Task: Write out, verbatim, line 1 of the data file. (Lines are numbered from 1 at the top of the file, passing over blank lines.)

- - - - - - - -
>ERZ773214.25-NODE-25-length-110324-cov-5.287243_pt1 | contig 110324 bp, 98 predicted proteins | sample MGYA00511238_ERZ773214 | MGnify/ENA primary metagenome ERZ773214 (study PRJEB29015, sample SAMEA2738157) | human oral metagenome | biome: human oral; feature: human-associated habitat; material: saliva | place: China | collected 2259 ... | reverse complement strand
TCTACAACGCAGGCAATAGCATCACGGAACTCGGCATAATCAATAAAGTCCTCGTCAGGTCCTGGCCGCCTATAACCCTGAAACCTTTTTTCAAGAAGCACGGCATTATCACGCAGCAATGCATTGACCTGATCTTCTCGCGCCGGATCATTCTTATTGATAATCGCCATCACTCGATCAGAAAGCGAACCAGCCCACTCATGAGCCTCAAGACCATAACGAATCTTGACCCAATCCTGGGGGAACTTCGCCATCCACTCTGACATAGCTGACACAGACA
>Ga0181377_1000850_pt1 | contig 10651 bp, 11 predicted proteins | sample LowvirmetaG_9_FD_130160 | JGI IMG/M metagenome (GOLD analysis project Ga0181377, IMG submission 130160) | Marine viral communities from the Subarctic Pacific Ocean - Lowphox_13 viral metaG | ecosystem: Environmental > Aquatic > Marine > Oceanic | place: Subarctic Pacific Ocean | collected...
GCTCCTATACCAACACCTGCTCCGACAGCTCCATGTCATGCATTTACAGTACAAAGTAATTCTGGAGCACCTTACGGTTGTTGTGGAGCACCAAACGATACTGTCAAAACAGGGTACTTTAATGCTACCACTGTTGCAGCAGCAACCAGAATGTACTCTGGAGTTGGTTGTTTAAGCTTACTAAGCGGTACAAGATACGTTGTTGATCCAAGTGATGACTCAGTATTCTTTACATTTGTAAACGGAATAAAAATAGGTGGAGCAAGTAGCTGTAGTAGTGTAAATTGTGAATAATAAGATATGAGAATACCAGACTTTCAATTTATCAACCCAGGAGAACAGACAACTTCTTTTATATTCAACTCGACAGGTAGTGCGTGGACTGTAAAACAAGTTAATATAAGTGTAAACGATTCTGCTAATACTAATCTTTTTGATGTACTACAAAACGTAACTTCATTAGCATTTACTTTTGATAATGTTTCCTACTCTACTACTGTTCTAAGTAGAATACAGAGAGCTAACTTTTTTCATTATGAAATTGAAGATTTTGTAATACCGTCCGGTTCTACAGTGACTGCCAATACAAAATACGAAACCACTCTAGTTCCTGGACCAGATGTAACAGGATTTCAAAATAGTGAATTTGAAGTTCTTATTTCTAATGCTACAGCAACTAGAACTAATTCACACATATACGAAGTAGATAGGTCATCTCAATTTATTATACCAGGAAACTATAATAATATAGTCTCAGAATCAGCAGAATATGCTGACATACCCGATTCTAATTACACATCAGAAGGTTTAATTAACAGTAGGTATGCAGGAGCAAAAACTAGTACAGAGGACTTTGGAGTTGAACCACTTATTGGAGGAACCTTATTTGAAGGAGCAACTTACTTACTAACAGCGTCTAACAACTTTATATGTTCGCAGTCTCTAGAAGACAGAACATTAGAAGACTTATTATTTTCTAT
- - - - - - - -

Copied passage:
>ERZ773214.25-NODE-25-length-110324-cov-5.287243_pt1 | contig 110324 bp, 98 predicted proteins | sample MGYA00511238_ERZ773214 | MGnify/ENA primary metagenome ERZ773214 (study PRJEB29015, sample SAMEA2738157) | human oral metagenome | biome: human oral; feature: human-associated habitat; material: saliva | place: China | collected 2259 ... | reverse complement strand